FRANK DEMMLER is Vice President of Entrepreneurial Services at Innovation Works (Ben Franklin Technology Partners of Southwestern PA). In his 30-year career, he has worked with over 3,000 entrepreneurial efforts, leading to the formation of over 500 companies. These businesses have gone on to create more than 12,000 jobs and raise more than $2 billion dollars of investment capital.
If you’re over 40, like me, it seems like the world of investing has turned upside down in recent years. If you’re under 40, these changes might seem natural for an increasingly connected world. In either case, the next wave of crowdfunding is poised to present big challenges and bigger incentives for startups and investors alike.
In April 2012, the Jumpstart Our Business Startups (JOBS) Act was passed, creating a legal framework for crowdfunding, replacing laws that had been in existence since 1933. The resulting crowdfunding culture — which has garnered widespread mainstream attention — provides entrepreneurs unprecedented access to a huge pool of potential investors. It’s no surprise then that this trend has given rise to even newer solutions that pull accredited investors into the fold as well.
Today, both laymen and accredited investors have legal, effective ways to support companies they believe in, whether it’s for the personal gain or the public good.
New Incentives for Investment
One fundamental difference between mainstream crowdfunding and traditional fundraising is that the former does not involve the sale of equity in the company. Instead, crowdfunding campaigns often appeal to a social mission or personal interest, offering the investor SWAG ranging from promotional items like coffee mugs to pre-paid orders for in-development products. Platforms like Kickstarter and Indiegogo are now household names, delivering investment opportunities to a larger base of users with less to spend than traditional investors.
Whether it’s a board game or new technology for doctors, startups can now use the general public as a sounding board for their boldest ideas. When Oculus Rift sought investment from accredited investors, the risk appeared too great. When the company shifted gears and ran a Kickstarter campaign, 9,522 backers provided $2,437,429 in funding.
The act of crowdfunding itself provides a wealth of information that traditional investors can use to evaluate the viability of products and services. What better proof is there than customers willing to buy something that doesn’t yet exist?
It also offers traditional, accredited investors a sample of customers who have already used the product; helps demonstrate the company’s ability to produce and deliver on its claims; and provides a sense of how company management performs under pressure. And because crowdfunding campaigns have a fixed duration, they can provide a more predictable timeline to market: If it works, great. If it doesn’t, move on to Plan B.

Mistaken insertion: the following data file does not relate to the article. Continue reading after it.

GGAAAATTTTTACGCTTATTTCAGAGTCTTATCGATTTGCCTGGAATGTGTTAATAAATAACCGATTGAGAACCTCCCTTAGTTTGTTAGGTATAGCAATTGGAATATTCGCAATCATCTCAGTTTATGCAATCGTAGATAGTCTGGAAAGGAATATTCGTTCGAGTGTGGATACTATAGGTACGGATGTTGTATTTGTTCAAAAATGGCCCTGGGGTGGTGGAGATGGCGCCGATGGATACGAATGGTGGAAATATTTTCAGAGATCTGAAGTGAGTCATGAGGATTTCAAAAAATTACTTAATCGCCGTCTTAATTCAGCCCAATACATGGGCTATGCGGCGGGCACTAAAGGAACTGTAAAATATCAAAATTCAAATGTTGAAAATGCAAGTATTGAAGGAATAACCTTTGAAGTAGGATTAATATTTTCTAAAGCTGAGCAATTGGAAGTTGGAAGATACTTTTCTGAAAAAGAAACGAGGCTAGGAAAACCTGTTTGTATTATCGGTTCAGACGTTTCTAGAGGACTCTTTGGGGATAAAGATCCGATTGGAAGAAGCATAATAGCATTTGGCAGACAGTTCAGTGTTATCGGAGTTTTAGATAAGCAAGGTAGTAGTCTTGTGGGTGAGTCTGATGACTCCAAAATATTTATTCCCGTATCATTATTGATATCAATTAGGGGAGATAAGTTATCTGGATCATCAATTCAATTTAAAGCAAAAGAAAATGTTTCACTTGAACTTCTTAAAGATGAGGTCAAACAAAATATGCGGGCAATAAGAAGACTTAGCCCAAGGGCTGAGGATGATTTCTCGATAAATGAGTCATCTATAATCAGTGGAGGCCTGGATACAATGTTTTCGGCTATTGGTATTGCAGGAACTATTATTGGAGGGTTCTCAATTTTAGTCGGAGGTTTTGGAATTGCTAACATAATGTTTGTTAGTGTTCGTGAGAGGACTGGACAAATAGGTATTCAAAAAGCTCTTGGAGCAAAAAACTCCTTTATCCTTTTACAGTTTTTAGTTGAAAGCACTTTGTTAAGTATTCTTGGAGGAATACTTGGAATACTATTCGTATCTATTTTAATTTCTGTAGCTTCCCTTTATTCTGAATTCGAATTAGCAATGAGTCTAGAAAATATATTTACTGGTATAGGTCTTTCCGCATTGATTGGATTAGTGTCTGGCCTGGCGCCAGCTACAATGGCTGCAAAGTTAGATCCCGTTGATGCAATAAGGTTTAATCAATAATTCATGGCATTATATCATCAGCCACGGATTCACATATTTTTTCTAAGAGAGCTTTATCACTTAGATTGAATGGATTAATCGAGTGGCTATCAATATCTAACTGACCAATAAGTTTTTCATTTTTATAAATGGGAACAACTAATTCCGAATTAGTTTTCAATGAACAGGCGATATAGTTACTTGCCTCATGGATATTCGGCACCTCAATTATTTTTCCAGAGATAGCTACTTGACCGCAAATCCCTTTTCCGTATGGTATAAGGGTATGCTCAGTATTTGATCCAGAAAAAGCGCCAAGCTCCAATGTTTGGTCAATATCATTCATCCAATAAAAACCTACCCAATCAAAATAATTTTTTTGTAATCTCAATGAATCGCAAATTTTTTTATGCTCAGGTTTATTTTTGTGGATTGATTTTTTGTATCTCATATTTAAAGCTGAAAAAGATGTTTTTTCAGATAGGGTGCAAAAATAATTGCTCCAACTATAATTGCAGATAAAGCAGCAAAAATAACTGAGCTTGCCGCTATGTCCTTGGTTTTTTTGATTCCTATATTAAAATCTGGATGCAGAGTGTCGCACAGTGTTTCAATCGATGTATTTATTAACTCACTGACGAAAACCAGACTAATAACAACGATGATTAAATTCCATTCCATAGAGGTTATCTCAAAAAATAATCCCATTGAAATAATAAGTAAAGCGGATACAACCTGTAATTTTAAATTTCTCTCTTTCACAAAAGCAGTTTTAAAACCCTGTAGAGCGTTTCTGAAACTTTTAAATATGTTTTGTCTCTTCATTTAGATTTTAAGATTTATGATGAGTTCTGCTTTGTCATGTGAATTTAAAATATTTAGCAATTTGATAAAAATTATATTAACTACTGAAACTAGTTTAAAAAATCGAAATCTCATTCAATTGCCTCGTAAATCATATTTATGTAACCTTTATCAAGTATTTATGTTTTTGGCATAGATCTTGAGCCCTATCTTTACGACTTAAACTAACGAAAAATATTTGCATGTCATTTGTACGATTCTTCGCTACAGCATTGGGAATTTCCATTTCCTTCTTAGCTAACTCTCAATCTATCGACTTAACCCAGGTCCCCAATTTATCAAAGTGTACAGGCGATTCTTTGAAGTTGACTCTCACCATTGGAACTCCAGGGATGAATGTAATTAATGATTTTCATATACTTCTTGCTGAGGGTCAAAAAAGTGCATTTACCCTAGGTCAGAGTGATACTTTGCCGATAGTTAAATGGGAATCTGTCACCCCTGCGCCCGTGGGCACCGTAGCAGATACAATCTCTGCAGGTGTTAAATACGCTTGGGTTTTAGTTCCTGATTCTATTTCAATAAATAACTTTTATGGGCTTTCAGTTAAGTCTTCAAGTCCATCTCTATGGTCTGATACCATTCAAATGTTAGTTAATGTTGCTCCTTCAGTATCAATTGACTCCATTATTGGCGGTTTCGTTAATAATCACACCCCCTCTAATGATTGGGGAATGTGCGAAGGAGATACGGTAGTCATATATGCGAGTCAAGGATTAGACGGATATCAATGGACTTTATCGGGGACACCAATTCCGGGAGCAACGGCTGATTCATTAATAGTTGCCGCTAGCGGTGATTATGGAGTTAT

The new digital landscape also offers opportunities to traditional, accredited investors. Typically, a website — such as AngelList or IdeaCrossing — will establish itself as a market maker by meeting SEC requirements. These websites have garnered significant coverage in the media as of late; some specialize in specific sectors such as entrepreneurship in emerging nations or social impact startups.
Once an individual is confirmed to be an accredited investor — with annual income over $200,000 and/or a net worth of $1 million, among other requirements — they can register on these sites and connect with companies.
The rise of this model has spawned some interesting trends: Often times, a well-known angel investor will commit dollars to the company, then promote their support of the company to their connections. Ideally, this will result in a wave of additional support. Without such a benefactor, these websites still offer startups significant value through a centralized, digital system that integrates fundraising documents and other key information.
Where investor matchmaking services and mainstream platforms fall short, retail crowdfunding may fill in some gaps, allowing unaccredited investors to buy actual stock in emerging companies. These opportunities, unsurprisingly, come with a laundry list of requirements: Companies can only raise up to $1 million. No one individual can invest more than $100,000. Individual investment caps are also placed on individuals at different income levels. To make matters worse, these limitations apply to all private investment, not just the current company’s offering.
For technology-based early-stage companies in particular, retail crowdfunding presents complexities and bureaucracy that may stifle its efforts to secure follow-on funding. (It’s estimated that it can cost between $50,000 and $100,000 to satisfy these requirements.) For companies that don’t anticipate needing more than $1 million in investment annually, retail crowdfunding may prove a viable option.
Ultimately, the new legislation and landscape offer entrepreneurs another way to raise money and build their companies — that’s a good thing. But planning, documentation, reporting and communication are poised to become make-or-breaks for startups moving forward. It’s a brave new world.